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Abstract

With the global rise of the #Me Too movement and hashtag, sexual harassment has become a buzzword. The term “sexual harassment” was initially used to refer to a workplace phenomenon (Farley 1978, Mackinnon 1989). However, since the pioneering work on the issue, it has become clear that sexual harassment is inclusive of public space, educational institutions, and the home. It has been defined as “unwanted sexual advances, request for sexual favors and other verbal or physical conduct of a sexual nature” by the U.S. Equal Employment Opportunity Commission (1980). Two types of harassment are identified: the first is a “quid pro quo” and the second, a hostile work environment. Though both of these refer to workplace sexual harassment, these are different in nature. The first one occurs when a supervisor demands sex, sexual favors or sexual contact from a subordinate or from a job applicant. It is inclusive of employment related decisions such as a favorable recommendation letter or promotion. A quid pro quo can occur if there is a threat of negative work consequences for refusing to confer sexual favors. For example, the target of harassment might lose a job or be relegated to unfavorable work. In such situations, targets are punished for stepping outside of patriarchal norms regarding the gendered division of labor, job benefits, titled positions, and so on. Thus, the quid pro quo is a form of sexual harassment that is regarded by some misogynists as the price women must pay for stepping into male dominated workplace worlds. This “price” includes humiliating and inappropriate verbal language and/or actual physical violations of women.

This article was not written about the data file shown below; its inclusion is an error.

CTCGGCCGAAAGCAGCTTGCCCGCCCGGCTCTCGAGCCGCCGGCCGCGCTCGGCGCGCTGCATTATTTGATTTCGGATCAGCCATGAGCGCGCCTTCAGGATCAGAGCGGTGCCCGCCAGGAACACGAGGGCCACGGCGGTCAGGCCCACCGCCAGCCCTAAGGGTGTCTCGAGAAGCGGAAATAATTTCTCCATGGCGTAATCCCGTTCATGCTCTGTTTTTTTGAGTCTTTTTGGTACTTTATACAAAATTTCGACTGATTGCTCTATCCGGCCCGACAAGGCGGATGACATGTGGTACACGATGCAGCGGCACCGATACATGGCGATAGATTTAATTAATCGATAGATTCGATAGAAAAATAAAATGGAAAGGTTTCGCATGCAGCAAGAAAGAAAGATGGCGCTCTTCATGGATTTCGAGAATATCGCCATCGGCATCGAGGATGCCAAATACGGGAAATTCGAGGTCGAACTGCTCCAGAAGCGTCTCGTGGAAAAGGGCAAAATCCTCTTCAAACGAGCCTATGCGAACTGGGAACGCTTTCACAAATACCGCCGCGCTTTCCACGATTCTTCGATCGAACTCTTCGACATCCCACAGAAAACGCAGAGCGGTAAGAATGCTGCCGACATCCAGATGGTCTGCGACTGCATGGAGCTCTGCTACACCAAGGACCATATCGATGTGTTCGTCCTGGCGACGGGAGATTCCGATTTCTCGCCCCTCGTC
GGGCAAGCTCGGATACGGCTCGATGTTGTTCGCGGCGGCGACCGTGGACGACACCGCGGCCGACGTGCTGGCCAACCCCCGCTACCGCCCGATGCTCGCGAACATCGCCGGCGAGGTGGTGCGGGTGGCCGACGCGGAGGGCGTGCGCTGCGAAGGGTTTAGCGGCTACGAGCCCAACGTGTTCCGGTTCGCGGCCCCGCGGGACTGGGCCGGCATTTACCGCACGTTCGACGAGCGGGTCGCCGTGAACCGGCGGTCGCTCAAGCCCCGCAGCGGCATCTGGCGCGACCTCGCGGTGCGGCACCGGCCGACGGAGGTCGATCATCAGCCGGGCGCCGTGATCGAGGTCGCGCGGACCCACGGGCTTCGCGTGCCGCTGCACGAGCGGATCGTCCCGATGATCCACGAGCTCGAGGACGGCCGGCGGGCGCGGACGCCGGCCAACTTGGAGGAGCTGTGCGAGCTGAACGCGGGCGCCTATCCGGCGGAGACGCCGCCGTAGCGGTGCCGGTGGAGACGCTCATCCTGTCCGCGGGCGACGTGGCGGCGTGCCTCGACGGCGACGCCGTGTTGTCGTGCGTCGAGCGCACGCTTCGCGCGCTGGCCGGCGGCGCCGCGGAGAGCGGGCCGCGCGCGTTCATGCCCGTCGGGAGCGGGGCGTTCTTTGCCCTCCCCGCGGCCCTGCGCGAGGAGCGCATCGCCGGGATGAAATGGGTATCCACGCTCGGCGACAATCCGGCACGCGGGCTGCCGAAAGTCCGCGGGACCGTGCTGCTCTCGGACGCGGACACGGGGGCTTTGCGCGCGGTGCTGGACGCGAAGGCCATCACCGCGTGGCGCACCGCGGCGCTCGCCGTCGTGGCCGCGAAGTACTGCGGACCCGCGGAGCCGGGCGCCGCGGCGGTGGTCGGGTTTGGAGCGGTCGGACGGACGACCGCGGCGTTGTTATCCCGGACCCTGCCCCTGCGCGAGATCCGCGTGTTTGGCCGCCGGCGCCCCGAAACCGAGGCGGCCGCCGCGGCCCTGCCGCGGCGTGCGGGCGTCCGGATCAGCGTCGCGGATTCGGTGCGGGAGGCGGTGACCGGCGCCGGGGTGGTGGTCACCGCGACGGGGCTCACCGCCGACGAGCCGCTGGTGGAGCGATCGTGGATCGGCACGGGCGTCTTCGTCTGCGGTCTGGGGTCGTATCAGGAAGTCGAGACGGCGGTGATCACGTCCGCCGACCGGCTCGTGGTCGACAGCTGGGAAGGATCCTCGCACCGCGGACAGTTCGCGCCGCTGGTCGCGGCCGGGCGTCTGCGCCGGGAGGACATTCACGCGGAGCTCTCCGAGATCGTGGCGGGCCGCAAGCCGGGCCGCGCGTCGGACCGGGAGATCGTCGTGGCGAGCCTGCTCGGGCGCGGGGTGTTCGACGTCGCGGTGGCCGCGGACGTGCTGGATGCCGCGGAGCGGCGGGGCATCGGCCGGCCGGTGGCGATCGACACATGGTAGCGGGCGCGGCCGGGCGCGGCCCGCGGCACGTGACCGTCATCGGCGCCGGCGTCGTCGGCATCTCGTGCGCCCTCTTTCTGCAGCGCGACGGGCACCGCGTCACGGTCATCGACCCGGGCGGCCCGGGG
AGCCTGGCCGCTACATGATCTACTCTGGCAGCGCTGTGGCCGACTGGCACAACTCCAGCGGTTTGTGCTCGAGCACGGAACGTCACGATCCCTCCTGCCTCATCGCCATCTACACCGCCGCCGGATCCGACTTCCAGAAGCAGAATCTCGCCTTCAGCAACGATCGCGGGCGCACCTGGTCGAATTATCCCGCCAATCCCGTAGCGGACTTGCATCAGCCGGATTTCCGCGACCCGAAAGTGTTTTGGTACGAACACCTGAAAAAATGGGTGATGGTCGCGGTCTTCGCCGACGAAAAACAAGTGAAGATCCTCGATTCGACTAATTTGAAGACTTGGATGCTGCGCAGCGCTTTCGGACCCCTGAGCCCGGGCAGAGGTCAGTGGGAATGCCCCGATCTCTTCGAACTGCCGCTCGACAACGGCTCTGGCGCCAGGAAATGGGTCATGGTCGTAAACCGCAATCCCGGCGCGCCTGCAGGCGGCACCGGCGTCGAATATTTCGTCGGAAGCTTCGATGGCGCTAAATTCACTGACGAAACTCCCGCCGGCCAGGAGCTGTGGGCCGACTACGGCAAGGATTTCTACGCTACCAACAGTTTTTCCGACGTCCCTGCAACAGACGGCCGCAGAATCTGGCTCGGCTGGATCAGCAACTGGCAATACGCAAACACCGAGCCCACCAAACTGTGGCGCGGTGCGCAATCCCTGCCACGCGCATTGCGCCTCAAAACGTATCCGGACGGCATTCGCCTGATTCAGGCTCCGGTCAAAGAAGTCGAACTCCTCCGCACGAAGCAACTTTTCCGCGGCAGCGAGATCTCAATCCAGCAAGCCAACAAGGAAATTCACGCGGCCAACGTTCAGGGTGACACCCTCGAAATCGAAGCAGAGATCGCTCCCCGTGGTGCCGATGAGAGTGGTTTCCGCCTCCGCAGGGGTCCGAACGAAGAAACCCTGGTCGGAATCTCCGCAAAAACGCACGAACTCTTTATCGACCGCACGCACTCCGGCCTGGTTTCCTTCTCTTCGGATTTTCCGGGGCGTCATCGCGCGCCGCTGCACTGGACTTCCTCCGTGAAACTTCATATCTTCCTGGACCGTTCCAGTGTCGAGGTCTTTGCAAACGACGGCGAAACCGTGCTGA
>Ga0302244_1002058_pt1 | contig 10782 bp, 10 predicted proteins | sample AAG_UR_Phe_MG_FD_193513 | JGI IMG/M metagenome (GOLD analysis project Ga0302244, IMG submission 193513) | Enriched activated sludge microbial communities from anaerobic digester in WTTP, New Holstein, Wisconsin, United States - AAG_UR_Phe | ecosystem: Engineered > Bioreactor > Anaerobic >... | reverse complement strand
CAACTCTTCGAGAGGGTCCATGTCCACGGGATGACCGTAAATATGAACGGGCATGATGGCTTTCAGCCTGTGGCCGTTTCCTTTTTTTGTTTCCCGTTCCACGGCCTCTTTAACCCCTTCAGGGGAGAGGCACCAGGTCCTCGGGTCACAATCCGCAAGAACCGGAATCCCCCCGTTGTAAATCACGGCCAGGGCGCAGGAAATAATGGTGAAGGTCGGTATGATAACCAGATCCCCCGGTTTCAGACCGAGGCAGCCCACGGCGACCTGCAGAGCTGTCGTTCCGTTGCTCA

It is well-known by many that #Me Too was initiated by Tarana Burke in 2017, an African American woman who herself had been the victim of sexual violence becoming a widespread platform overnight to share previously unreleased stories of pain, insults, and injustices caused by sexual harassment both within the workplace and beyond. #Me Too hit Bangladesh in 2018 when survivors began to express their own experiences to show the solidarity with the worldwide, viral #Me Too movement. Despite the growing success in women’s empowerment, Bangladesh fails to ensure safety for women and girls, and they are prone to sexual assault and harassment almost everywhere, including within their own homes, workplaces, public transport, educational institutions, and holy places.

This article focuses on an overview of sexual harassment in Bangladesh followed by #Me Too survivors’ stories, analyzing them from multiple theoretical perspectives including patriarchy, women as a second sex, child sexual abuse, and male-domination specifically in the work-setting. An additional objective of the paper is to explore how Bangladeshi socio-cultural norms deeply rooted in a patriarchal mindset, condone malicious practices that jeopardize women. The findings indicate that even though #Me Too shone only a temporary light in Bangladesh, it nonetheless served to raise awareness of the problem, and focused attention on rethinking and revising both existing law and education. Thus, the Bangladeshi version of the movement joined in global solidarity and sisterhood.

Note on the Author

Shampa Iftakhar is an Assistant Professor in the Department of English at Daffodil International University. She obtained BA (Hons) and MA from Jahangirnagar University. Her research areas cover fourth wave feminism with a special focus on the #MeToo movement in Bangladesh, violence, human rights, rape-culture, the Rohingya Issue, politics, religion and diaspora literature. Her publications include nine articles published in different journals. She can be contacted via her email address shampa.eng@daffodilvarsity.edu.bd

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